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Here's How COVID-19 Tests Are Becoming More Refined

TAGS: IVD
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University of Denver researchers have developed an antibody test that can predict if a person will experience mild or more severe symptoms of COVID-19. It’s one of the latest developments in the COVID-19 diagnostics saga.

Most COVID-19 developments are centered around rolling out the vaccines, but significant progress is still occurring in making tests for the virus.

On Wednesday, researchers at the University of Denver announced their new antibody test receiving emergency use authorization from FDA. The antibody test can predict if a person will experience mild or more severe symptoms of COVID-19.  

The University of Denver's Knoebel Institute for Healthy Aging collaborated with clinicians from Resilience Code, a Denver functional medicine and human performance clinic, and Vibrant Sciences, a scientific and technical instruments manufacturer, to develop and study the test.

"The flexibility of the semiconductor-based multiplex platform enables testing for antibodies against multiple antigens," says Hari Krishnamurthy, director of biomedical engineering at Vibrant Sciences. "Originally developed to replace western blot testing for Lyme disease, we were able to rapidly reuse the technology to enable antibody testing for SARS-CoV-2".

The University of Denver’s test wasn’t the only positive development in the COVID-19 diagnostic space on Wednesday.

Becton, Dickinson, and Company was granted CE mark for expanded clinical applications for the BD Multitest 6-Color TBNK Reagent with BD Trucount Tubes. The expanded clinical applications could help clinicians identify COVID-19 patients at an increased relative risk of intubation with mechanical ventilation and mortality at hospital admission, in conjunction with clinical findings and the results of other laboratory testing. 

In prepared remarks, Worldwide President of BD Biosciences, Puneet Sarin said, “the BD Multitest 6-Color TBNK Reagent with BD Trucount Tubes assay’s new claim related to risks of IMV and mortality may help clinicians better determine an appropriate course of action for hospitalized COVID-19 patients, which is a top priority for this population.”

Last month, Qiagen announced its polymerase chain reaction tests remain accurate and effective in detecting the new variants of COVID-19. The Hilden, Germany-based company’s CMO of Infection and Immune Diagnostics, Davide Manissero was featured on the Let’s Talk Medtech Podcast to speak about the effectiveness of the test.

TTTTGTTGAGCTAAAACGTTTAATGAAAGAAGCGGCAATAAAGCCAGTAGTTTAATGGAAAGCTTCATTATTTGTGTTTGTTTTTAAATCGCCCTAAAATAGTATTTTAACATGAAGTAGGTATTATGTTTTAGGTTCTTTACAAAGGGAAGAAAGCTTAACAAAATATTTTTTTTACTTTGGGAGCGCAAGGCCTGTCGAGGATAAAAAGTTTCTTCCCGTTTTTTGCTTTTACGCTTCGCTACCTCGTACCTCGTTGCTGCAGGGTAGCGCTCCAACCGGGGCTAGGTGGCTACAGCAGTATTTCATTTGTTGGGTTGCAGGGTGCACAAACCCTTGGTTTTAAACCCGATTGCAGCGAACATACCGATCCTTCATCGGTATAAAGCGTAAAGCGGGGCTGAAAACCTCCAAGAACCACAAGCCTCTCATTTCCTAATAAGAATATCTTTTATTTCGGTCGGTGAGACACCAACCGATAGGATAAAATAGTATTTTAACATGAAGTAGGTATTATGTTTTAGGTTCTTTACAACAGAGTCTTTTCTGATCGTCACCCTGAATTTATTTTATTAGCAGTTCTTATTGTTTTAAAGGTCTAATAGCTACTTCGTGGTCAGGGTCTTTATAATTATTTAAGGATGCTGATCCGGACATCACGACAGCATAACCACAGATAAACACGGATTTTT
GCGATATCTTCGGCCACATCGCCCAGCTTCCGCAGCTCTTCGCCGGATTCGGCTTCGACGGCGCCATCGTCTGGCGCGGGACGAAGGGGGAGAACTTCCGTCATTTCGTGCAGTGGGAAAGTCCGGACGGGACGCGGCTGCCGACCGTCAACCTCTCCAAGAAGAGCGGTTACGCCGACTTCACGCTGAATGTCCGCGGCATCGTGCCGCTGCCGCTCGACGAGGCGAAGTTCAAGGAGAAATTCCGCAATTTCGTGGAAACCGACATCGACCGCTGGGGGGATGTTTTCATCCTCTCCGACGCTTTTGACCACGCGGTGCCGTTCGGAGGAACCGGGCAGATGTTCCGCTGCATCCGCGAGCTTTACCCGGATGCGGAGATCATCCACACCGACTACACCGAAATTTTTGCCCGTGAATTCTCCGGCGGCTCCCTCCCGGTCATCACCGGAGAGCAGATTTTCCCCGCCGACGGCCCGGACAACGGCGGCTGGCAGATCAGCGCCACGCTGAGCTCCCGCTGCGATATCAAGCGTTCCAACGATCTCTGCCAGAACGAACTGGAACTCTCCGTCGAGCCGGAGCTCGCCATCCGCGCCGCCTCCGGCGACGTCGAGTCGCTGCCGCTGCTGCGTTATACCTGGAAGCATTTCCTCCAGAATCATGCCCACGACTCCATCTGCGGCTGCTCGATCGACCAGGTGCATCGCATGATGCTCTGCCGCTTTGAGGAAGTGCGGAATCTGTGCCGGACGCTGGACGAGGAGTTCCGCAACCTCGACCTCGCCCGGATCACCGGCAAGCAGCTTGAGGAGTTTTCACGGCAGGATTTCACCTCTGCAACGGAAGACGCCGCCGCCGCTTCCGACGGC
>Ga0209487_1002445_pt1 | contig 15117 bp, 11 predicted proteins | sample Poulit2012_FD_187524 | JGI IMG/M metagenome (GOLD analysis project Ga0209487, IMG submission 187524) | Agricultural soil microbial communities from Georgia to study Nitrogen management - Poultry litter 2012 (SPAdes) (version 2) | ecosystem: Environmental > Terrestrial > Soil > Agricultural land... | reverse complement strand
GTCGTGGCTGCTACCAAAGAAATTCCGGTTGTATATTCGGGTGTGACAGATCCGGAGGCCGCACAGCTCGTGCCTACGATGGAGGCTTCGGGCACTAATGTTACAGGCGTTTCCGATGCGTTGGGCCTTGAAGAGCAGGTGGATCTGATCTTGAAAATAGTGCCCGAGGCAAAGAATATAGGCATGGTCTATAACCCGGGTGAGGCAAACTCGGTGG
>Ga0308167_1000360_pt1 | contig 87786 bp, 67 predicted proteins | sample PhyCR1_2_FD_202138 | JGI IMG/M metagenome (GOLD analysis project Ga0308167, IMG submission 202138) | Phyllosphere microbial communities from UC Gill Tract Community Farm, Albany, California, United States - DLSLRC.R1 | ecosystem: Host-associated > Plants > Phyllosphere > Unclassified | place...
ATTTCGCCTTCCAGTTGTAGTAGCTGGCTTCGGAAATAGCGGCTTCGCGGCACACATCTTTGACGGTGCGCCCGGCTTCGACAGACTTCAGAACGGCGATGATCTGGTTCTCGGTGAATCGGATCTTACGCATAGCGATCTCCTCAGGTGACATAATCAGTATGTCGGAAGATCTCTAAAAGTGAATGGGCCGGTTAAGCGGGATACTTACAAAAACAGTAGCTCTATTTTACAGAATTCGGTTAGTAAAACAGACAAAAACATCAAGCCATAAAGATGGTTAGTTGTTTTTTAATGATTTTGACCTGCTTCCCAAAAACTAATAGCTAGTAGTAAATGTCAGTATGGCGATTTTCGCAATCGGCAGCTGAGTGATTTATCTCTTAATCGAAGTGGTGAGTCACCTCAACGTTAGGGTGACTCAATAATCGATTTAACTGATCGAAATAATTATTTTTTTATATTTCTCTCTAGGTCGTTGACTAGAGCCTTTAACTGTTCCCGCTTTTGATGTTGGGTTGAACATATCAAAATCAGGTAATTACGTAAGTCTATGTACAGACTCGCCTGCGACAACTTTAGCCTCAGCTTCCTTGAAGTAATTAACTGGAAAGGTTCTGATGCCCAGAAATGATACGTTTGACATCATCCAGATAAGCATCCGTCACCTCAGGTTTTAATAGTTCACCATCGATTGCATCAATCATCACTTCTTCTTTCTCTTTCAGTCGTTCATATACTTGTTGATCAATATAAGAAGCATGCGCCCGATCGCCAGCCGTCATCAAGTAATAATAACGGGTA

“As of today, our molecular test to our array of PCR based tests for SARS, Co, V2 have not been affected in terms of sensitivity by any of the variants or I would say by any of the mutations detected so far,” Manissero said during the Let’s Talk Medtech interview.

Past COVID-19 Testing Breakthroughs

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The maturation of COVID-19 tests has increased significantly since the pandemic gripped the U.S. nearly a year ago. Much of the changes occurred in the past few months.

LabCorp was one of the first companies MD+DI reported winning EUA to test asymptomatic people or those who have no reason to suspect COVID-19 infection. The Burlington, NC also received an indication to have pooled sample testing. It was the second to do so – Quest Diagnostics was the first to win the pooled sample indication from FDA.

 

In January, PerkinElmer won a EUA to test asymptomatic people too. Last week, Abbott Laboratories announced it won CE mark for the Panbio COVID-19 Ag Rapid Test Device for the detection of the SARS-CoV-2 virus: asymptomatic testing and self-swabbing.

Perhaps one of the biggest developments in the realm of testing came at the beginning of the pandemic and was from Rutger’s RUCDR Infinite Biologics along with Spectrum Solutions and Accurate Diagnostics Labs. The groups won EUA in April for a saliva-based SARS-CoV-2 test.  

Recently, Rutgers University research professor, Andrew Brooks, who led in the creation of the saliva-based test, died unexpectantly, according to the University’s website. He was 51 years old.

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